Gov. Tom Wolf Calls For Pennsylvania Casino Tax Fix

Dustin Gouker December 14, 2016
Tom Wolf casino tax

Pennyslvania Gov. Tom Wolf said he wants to see the statehouse act on a casino tax fix with an impact of more than $100 million, in a recent interview.

What Wolf said on casino taxes

Wolf is one of many government officials in the state that wants the casino host tax to be fixed. That comes after the state’s Supreme Court ruled that a tax that benefits jurisdictions that host casinos is unconstitutional earlier this year.

Wolf met with journalists with the Erie newspaper; Erie is home to Presque Isle Downs & Casino.

More from Go Erie:

“What we really need is the Legislature to do what the Supreme Court asked them to do,” Wolf said during an hourlong meeting with the Erie Times-News Editorial Board last week, “and come up with something that does pass constitutional muster.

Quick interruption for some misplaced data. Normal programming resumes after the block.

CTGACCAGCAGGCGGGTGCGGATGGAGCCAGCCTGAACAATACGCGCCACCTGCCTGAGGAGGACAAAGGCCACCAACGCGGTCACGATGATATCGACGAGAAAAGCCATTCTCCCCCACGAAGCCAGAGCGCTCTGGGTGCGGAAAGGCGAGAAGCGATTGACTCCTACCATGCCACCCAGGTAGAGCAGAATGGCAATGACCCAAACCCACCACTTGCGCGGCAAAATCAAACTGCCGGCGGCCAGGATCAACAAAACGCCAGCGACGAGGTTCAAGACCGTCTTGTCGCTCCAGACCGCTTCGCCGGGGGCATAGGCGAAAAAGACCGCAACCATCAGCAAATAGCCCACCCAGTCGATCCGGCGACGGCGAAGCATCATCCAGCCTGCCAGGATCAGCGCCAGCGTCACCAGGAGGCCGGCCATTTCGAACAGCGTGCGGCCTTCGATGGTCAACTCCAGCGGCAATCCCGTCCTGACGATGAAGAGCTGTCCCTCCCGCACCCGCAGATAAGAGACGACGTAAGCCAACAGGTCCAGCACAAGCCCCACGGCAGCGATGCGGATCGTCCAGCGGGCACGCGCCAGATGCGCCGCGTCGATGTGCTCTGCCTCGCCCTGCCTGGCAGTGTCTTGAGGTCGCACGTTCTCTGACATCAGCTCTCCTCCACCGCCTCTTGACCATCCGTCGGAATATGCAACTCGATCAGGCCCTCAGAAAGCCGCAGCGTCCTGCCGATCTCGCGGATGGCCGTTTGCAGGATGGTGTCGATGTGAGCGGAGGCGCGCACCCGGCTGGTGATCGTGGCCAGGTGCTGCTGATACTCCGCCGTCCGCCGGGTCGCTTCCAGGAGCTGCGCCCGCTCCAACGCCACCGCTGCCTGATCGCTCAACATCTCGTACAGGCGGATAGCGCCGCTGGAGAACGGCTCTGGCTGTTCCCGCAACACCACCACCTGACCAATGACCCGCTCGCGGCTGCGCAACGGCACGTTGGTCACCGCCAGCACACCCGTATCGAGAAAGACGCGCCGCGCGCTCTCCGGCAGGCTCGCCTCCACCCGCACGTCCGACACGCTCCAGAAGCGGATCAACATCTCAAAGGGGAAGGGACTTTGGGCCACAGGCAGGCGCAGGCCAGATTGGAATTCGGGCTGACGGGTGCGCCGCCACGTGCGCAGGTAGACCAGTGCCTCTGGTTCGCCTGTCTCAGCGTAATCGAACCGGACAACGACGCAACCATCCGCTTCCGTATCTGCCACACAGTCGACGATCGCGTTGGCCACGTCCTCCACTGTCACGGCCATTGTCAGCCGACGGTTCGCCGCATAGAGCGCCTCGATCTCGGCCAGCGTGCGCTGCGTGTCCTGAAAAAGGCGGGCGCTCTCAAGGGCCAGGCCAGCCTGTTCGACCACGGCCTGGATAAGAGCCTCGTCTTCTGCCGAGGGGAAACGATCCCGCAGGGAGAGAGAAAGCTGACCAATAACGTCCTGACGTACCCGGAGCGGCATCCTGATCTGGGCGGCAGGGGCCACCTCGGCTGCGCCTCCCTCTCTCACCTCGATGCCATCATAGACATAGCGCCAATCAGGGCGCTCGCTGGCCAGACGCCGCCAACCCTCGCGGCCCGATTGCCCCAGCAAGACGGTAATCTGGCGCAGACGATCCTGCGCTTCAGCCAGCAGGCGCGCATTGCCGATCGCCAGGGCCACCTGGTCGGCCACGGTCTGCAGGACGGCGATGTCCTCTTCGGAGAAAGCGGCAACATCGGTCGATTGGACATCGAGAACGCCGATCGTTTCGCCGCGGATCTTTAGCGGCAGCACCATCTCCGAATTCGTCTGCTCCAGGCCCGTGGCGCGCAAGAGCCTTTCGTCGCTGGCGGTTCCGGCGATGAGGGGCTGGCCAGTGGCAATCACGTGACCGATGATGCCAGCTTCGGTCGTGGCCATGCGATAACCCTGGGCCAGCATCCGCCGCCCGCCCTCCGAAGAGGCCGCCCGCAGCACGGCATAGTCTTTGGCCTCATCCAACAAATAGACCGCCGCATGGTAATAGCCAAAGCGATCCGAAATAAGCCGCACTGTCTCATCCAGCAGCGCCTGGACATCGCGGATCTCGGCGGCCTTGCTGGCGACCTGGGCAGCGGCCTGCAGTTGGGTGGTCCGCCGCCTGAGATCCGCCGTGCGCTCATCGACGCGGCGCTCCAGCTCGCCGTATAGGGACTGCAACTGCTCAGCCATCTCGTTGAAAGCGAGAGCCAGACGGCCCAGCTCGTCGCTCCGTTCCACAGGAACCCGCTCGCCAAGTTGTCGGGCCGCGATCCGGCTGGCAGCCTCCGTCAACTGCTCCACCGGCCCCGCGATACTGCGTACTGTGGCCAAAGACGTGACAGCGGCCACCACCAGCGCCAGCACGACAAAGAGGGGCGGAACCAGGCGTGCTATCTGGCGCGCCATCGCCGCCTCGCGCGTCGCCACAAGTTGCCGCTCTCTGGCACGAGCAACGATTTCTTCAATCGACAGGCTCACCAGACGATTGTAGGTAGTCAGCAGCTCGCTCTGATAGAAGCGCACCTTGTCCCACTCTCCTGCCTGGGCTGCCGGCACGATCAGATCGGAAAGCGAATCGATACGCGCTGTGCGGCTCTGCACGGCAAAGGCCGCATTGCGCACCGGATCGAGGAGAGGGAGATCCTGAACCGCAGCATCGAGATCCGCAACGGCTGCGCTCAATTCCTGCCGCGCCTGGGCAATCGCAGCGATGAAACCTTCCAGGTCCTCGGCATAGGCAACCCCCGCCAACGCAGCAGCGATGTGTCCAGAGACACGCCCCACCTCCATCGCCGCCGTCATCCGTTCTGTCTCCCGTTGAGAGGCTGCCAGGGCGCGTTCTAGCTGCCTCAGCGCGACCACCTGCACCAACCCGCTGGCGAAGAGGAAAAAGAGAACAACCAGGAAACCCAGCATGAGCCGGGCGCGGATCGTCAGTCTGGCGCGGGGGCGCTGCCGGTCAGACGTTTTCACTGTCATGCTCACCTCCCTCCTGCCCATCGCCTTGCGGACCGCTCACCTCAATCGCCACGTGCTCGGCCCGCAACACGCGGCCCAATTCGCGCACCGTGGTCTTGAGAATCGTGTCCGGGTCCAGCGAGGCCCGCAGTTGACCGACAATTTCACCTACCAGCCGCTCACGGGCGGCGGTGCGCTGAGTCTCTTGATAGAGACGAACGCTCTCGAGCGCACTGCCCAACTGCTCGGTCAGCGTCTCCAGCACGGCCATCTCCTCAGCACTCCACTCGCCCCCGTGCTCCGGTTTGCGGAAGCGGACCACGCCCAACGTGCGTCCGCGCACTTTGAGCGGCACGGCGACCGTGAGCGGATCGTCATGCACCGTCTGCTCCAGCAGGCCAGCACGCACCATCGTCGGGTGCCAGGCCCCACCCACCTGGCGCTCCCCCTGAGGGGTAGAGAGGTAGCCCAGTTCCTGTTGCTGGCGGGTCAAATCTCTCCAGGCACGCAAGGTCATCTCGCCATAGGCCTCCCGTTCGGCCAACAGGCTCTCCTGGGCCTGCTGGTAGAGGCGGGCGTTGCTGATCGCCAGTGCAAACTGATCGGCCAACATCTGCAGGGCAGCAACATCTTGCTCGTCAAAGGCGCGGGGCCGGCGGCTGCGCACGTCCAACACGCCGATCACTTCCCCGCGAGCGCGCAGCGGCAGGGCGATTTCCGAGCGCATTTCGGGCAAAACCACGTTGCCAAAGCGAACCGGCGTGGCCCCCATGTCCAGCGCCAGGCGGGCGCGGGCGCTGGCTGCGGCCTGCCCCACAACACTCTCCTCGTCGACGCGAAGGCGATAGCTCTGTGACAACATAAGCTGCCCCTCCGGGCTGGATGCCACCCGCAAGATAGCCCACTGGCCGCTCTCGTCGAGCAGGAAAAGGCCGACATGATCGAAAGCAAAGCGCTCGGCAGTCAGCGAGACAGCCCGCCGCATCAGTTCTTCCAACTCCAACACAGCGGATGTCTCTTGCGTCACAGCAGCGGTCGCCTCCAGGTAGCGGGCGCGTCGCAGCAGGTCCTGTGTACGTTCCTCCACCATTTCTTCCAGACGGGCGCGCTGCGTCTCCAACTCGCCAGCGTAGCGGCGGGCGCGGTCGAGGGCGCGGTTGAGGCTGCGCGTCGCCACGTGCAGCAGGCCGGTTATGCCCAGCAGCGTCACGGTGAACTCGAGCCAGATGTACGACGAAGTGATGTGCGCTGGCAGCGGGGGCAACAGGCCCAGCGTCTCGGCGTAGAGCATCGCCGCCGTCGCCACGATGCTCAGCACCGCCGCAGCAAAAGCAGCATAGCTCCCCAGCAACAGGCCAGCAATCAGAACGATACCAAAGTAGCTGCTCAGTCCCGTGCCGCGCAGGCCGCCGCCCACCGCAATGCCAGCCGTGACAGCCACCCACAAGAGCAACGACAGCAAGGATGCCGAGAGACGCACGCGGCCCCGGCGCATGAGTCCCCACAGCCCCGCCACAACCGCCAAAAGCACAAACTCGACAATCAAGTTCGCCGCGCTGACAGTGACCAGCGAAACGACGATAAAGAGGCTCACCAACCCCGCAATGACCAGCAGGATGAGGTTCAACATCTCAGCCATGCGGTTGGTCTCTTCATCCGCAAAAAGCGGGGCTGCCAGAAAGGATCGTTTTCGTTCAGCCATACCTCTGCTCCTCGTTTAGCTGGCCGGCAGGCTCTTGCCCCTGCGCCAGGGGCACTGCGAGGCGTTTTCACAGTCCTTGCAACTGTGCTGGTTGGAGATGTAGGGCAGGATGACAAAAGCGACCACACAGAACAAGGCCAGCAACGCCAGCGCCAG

“I don’t have the answers,” Wolf said. “But I will work with the Legislature to try to come up with (answers).”

Why the PA casino tax fix is needed

The PA Supreme Court gave the legislature until the end of January to fix the tax after its ruling. But so far, legislation has not been passed and is sidelined until 2017.

Jurisdictions like Erie stand to face significant budget gaps if the state government doesn’t fix the tax and find constitutional ways to funnel tax revenue to casino jurisdictions.

Some municipalities — like Pittsburgh and Rivers Casino — have worked on stopgap measures in case the legislature doesn’t act.

Decoupled casino tax or not?

The big question on the casino tax fix is the push and pull between the House and Senate.

Both houses have passed a casino tax fix. The difference between them? The Senate passed a standalone tax fix, while the House added a massive gambling package to the tax. That includes language that would legalize Pennsylvania online casinos.

Right now, the two chambers appear to be locked in a standoff. Will the changes in the House and Senate from the November elections — and the new calendar year — break the impasse? Stay tuned in January to find out.

Image credit: George Sheldon / Shutterstock.com

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